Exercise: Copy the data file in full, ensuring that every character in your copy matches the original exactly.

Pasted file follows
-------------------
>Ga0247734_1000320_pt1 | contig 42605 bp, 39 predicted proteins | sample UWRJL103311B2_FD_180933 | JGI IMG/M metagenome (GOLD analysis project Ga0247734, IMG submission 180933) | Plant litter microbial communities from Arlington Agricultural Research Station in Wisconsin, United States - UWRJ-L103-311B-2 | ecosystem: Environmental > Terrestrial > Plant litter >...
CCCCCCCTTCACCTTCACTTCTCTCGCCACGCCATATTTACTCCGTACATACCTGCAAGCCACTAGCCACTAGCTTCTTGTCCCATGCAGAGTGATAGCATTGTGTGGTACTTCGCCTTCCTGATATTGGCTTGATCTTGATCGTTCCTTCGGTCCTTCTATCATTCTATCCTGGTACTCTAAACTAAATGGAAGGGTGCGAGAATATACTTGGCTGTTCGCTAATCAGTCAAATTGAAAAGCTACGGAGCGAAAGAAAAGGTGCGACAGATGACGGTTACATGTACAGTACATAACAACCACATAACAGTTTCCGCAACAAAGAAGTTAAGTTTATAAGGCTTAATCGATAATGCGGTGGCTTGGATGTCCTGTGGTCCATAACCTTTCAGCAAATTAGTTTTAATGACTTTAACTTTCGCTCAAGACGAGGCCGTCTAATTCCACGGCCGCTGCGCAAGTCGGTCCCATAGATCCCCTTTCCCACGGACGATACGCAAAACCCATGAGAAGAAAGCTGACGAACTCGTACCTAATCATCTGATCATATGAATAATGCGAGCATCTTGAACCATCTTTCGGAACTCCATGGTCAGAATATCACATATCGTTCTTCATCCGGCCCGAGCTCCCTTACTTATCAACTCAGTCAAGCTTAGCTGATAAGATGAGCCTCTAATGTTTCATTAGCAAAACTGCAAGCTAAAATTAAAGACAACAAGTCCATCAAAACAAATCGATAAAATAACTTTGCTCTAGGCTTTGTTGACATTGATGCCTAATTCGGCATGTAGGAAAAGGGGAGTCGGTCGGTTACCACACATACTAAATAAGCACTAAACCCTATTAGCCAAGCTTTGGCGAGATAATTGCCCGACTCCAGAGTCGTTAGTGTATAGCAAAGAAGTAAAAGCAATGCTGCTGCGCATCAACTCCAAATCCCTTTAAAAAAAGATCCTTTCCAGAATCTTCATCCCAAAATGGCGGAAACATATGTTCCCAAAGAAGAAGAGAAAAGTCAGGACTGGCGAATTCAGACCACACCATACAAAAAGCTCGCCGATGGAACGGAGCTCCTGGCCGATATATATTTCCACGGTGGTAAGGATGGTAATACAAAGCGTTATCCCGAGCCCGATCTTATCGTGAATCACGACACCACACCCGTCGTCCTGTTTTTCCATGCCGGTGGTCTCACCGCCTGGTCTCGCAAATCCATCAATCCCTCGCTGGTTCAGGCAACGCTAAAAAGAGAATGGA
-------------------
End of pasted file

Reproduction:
>Ga0247734_1000320_pt1 | contig 42605 bp, 39 predicted proteins | sample UWRJL103311B2_FD_180933 | JGI IMG/M metagenome (GOLD analysis project Ga0247734, IMG submission 180933) | Plant litter microbial communities from Arlington Agricultural Research Station in Wisconsin, United States - UWRJ-L103-311B-2 | ecosystem: Environmental > Terrestrial > Plant litter >...
CCCCCCCTTCACCTTCACTTCTCTCGCCACGCCATATTTACTCCGTACATACCTGCAAGCCACTAGCCACTAGCTTCTTGTCCCATGCAGAGTGATAGCATTGTGTGGTACTTCGCCTTCCTGATATTGGCTTGATCTTGATCGTTCCTTCGGTCCTTCTATCATTCTATCCTGGTACTCTAAACTAAATGGAAGGGTGCGAGAATATACTTGGCTGTTCGCTAATCAGTCAAATTGAAAAGCTACGGAGCGAAAGAAAAGGTGCGACAGATGACGGTTACATGTACAGTACATAACAACCACATAACAGTTTCCGCAACAAAGAAGTTAAGTTTATAAGGCTTAATCGATAATGCGGTGGCTTGGATGTCCTGTGGTCCATAACCTTTCAGCAAATTAGTTTTAATGACTTTAACTTTCGCTCAAGACGAGGCCGTCTAATTCCACGGCCGCTGCGCAAGTCGGTCCCATAGATCCCCTTTCCCACGGACGATACGCAAAACCCATGAGAAGAAAGCTGACGAACTCGTACCTAATCATCTGATCATATGAATAATGCGAGCATCTTGAACCATCTTTCGGAACTCCATGGTCAGAATATCACATATCGTTCTTCATCCGGCCCGAGCTCCCTTACTTATCAACTCAGTCAAGCTTAGCTGATAAGATGAGCCTCTAATGTTTCATTAGCAAAACTGCAAGCTAAAATTAAAGACAACAAGTCCATCAAAACAAATCGATAAAATAACTTTGCTCTAGGCTTTGTTGACATTGATGCCTAATTCGGCATGTAGGAAAAGGGGAGTCGGTCGGTTACCACACATACTAAATAAGCACTAAACCCTATTAGCCAAGCTTTGGCGAGATAATTGCCCGACTCCAGAGTCGTTAGTGTATAGCAAAGAAGTAAAAGCAATGCTGCTGCGCATCAACTCCAAATCCCTTTAAAAAAAGATCCTTTCCAGAATCTTCATCCCAAAATGGCGGAAACATATGTTCCCAAAGAAGAAGAGAAAAGTCAGGACTGGCGAATTCAGACCACACCATACAAAAAGCTCGCCGATGGAACGGAGCTCCTGGCCGATATATATTTCCACGGTGGTAAGGATGGTAATACAAAGCGTTATCCCGAGCCCGATCTTATCGTGAATCACGACACCACACCCGTCGTCCTGTTTTTCCATGCCGGTGGTCTCACCGCCTGGTCTCGCAAATCCATCAATCCCTCGCTGGTTCAGGCAACGCTAAAAAGAGAATGGA